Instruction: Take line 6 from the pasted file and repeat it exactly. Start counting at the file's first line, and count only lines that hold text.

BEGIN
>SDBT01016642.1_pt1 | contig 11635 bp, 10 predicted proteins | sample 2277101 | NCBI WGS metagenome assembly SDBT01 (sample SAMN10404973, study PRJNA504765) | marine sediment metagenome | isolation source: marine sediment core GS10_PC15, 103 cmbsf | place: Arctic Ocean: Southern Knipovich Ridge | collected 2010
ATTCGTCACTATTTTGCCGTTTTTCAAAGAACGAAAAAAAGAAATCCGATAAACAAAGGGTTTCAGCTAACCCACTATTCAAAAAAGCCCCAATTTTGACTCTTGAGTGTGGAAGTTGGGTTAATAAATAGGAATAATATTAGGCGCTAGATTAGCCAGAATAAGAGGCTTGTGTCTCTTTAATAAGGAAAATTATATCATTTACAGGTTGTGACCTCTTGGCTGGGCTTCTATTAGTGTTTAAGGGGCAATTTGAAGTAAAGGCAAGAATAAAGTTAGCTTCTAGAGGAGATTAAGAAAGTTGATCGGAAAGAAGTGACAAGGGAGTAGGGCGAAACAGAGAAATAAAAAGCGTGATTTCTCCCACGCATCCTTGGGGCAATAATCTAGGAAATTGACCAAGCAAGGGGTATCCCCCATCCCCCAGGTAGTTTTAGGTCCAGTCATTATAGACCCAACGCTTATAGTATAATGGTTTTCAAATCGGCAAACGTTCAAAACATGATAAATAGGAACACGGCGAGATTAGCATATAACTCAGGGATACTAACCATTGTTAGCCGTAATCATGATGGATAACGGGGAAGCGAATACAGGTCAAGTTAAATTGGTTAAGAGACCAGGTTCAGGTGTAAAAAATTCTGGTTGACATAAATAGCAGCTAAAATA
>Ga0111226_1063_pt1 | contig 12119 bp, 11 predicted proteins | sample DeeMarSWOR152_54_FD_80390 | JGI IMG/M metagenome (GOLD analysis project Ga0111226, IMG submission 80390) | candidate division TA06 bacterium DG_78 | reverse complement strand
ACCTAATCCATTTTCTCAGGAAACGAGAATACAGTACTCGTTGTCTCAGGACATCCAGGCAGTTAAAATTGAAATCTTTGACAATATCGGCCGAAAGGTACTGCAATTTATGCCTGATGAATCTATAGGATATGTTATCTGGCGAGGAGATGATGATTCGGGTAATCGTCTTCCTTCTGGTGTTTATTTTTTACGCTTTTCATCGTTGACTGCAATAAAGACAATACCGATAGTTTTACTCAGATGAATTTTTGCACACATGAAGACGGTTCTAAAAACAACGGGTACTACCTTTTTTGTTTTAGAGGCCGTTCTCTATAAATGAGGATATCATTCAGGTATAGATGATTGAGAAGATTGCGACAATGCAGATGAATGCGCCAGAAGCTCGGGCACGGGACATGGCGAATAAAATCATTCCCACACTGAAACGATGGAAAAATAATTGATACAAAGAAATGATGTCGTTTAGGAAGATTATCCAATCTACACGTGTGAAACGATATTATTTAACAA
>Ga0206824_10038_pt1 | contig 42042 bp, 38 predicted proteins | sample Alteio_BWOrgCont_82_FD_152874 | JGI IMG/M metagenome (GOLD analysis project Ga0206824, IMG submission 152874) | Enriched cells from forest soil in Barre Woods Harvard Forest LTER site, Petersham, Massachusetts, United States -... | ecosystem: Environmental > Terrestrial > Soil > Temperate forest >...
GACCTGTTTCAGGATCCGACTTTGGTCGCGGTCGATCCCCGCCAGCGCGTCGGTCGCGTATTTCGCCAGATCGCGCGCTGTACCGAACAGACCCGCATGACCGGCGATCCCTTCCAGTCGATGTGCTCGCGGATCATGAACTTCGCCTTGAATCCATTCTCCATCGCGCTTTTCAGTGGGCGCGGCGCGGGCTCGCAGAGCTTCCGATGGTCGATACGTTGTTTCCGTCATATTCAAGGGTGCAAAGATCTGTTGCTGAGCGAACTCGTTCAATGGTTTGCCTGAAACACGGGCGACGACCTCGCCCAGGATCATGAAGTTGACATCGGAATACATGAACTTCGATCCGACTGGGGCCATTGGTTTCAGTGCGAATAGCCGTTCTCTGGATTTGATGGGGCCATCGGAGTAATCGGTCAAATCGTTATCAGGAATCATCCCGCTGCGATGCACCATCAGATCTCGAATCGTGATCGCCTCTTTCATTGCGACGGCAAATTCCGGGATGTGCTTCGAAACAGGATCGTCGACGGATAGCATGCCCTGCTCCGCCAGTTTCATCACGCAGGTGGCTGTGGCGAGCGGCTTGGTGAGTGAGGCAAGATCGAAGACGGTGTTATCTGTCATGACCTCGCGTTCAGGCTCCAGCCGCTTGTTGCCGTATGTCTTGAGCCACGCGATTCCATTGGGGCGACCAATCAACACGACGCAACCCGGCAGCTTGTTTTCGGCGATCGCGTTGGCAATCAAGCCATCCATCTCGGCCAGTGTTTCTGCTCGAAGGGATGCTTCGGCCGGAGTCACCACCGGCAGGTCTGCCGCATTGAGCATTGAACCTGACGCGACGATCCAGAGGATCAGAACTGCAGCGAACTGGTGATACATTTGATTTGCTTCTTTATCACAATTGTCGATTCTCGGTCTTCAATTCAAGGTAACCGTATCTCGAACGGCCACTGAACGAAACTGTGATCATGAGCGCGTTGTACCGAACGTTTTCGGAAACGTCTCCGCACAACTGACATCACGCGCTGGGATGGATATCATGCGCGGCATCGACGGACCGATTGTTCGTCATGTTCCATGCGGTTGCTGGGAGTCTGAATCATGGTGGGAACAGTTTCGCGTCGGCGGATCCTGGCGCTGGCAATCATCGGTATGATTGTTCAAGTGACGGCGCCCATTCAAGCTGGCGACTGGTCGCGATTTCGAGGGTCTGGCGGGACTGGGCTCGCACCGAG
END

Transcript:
GACCTGTTTCAGGATCCGACTTTGGTCGCGGTCGATCCCCGCCAGCGCGTCGGTCGCGTATTTCGCCAGATCGCGCGCTGTACCGAACAGACCCGCATGACCGGCGATCCCTTCCAGTCGATGTGCTCGCGGATCATGAACTTCGCCTTGAATCCATTCTCCATCGCGCTTTTCAGTGGGCGCGGCGCGGGCTCGCAGAGCTTCCGATGGTCGATACGTTGTTTCCGTCATATTCAAGGGTGCAAAGATCTGTTGCTGAGCGAACTCGTTCAATGGTTTGCCTGAAACACGGGCGACGACCTCGCCCAGGATCATGAAGTTGACATCGGAATACATGAACTTCGATCCGACTGGGGCCATTGGTTTCAGTGCGAATAGCCGTTCTCTGGATTTGATGGGGCCATCGGAGTAATCGGTCAAATCGTTATCAGGAATCATCCCGCTGCGATGCACCATCAGATCTCGAATCGTGATCGCCTCTTTCATTGCGACGGCAAATTCCGGGATGTGCTTCGAAACAGGATCGTCGACGGATAGCATGCCCTGCTCCGCCAGTTTCATCACGCAGGTGGCTGTGGCGAGCGGCTTGGTGAGTGAGGCAAGATCGAAGACGGTGTTATCTGTCATGACCTCGCGTTCAGGCTCCAGCCGCTTGTTGCCGTATGTCTTGAGCCACGCGATTCCATTGGGGCGACCAATCAACACGACGCAACCCGGCAGCTTGTTTTCGGCGATCGCGTTGGCAATCAAGCCATCCATCTCGGCCAGTGTTTCTGCTCGAAGGGATGCTTCGGCCGGAGTCACCACCGGCAGGTCTGCCGCATTGAGCATTGAACCTGACGCGACGATCCAGAGGATCAGAACTGCAGCGAACTGGTGATACATTTGATTTGCTTCTTTATCACAATTGTCGATTCTCGGTCTTCAATTCAAGGTAACCGTATCTCGAACGGCCACTGAACGAAACTGTGATCATGAGCGCGTTGTACCGAACGTTTTCGGAAACGTCTCCGCACAACTGACATCACGCGCTGGGATGGATATCATGCGCGGCATCGACGGACCGATTGTTCGTCATGTTCCATGCGGTTGCTGGGAGTCTGAATCATGGTGGGAACAGTTTCGCGTCGGCGGATCCTGGCGCTGGCAATCATCGGTATGATTGTTCAAGTGACGGCGCCCATTCAAGCTGGCGACTGGTCGCGATTTCGAGGGTCTGGCGGGACTGGGCTCGCACCGAG